Roswell Fighter HD


iPhone + iPad Gems: iBomber II, Iron Man 2, Roswell Fighter HD + Zombie Infection 10

It’s hard to complain too much about a $2 game—especially one that’s pretty well-made—so we’re going to take it easy on GameLab Innovation Center’s Roswell Fighter HD ($2), a vertical overhead shooter with 12 total levels and a retro 1950’s airplane and flying saucer theme. You fly through the levels, blasting from the bottom of the screen upwards through thousands of planes, spaceships, and tanks, using tilting or a finger anywhere on the screen to move your plane. Shooting is handled automatically, and a rockabilly soundtrack plays as you clear a path through enemies, grabbing points and power-ups.


iPhone + iPad Gems: iBomber II, Iron Man 2, Roswell Fighter HD + Zombie Infection 11

In a nutshell, Roswell Fighter HD is to overhead shooters what Iron Man 2 is to third-person action games, a nice-enough looking but uninspired and repetitive title that has the old formula down but never quite brings the energy level to where it needs to be. Though the artwork makes good use of the iPad’s high-resolution screen, the animations of all of the vehicles are very limited, and the stages all sort of blend together visually; enemies change from level to level just enough to not be identical, and your activity consists almost entirely of swiping back and forth as your automatic peashooter takes out enemies. Red stars charge up an unlimited electricity-firing weapon, medallions build your pea-shooter up to a spread-firing gun, and smart bombs can be used occasionally to clear everything on the screen.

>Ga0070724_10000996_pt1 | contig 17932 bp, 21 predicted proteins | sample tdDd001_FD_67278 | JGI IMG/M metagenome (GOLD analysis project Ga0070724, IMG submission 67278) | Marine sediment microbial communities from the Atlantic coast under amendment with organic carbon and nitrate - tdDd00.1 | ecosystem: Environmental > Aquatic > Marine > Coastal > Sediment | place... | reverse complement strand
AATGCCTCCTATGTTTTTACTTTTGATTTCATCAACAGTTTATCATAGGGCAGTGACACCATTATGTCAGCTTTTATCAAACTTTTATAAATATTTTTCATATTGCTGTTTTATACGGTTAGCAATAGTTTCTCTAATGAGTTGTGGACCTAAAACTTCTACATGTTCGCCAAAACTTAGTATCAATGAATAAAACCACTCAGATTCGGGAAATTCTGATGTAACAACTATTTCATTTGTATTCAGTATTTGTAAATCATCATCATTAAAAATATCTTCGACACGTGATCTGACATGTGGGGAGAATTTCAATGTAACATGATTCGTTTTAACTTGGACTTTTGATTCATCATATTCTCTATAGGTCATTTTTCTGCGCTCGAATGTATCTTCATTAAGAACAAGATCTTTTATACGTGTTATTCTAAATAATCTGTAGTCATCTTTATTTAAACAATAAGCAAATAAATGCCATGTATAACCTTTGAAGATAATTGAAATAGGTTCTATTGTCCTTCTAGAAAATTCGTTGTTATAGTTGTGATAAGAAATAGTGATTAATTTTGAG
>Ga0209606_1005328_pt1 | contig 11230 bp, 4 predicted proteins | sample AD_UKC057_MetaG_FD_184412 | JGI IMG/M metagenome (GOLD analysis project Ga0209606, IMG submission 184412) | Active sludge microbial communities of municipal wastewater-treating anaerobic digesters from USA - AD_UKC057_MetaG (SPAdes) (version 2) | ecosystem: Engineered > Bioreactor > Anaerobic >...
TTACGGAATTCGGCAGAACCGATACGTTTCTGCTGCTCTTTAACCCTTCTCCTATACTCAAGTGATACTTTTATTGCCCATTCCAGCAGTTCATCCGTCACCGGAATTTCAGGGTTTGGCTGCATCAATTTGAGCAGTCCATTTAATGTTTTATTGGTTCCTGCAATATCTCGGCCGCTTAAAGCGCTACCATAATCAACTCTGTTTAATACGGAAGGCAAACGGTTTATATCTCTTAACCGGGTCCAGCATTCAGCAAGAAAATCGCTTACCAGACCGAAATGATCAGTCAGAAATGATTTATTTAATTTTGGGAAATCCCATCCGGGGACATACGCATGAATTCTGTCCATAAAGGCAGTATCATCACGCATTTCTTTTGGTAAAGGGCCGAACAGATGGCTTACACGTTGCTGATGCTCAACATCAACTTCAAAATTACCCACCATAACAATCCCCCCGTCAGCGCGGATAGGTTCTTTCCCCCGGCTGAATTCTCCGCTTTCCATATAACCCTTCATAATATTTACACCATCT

iPhone + iPad Gems: iBomber II, Iron Man 2, Roswell Fighter HD + Zombie Infection 12

There’s nothing wrong with any of this, except for the intensity level, which remains at a constant simmer even throughout the seven boss encounters, and the controls, which desperately need a virtual joystick for accuracy rather than swiping—it’s a good thing that you can absorb quite a few bullets before dying, because you’ll accidentally run into them with frequency just trying to control your plane. Overall, this is a better than decent game, but really would benefit from some post-release control and enemy AI fine-tuning. iLounge Rating: B-.

Zombie Infection


iPhone + iPad Gems: iBomber II, Iron Man 2, Roswell Fighter HD + Zombie Infection 13

Capcom’s “survival horror” shooters Resident Evil 4 and 5 were big deals in the console world, so it’s no surprise that Gameloft has used them as inspiration for its own title, Zombie Infection ($7). As with many of Gameloft’s action games, Zombie Infection makes little attempt to mask the source material it draws upon: you control male and female characters as they shoot their way through 12 levels of a South American zombie outbreak, with enemies that are less controversial than the allegedly racist African enemies in Resident Evil 5.


iPhone + iPad Gems: iBomber II, Iron Man 2, Roswell Fighter HD + Zombie Infection 14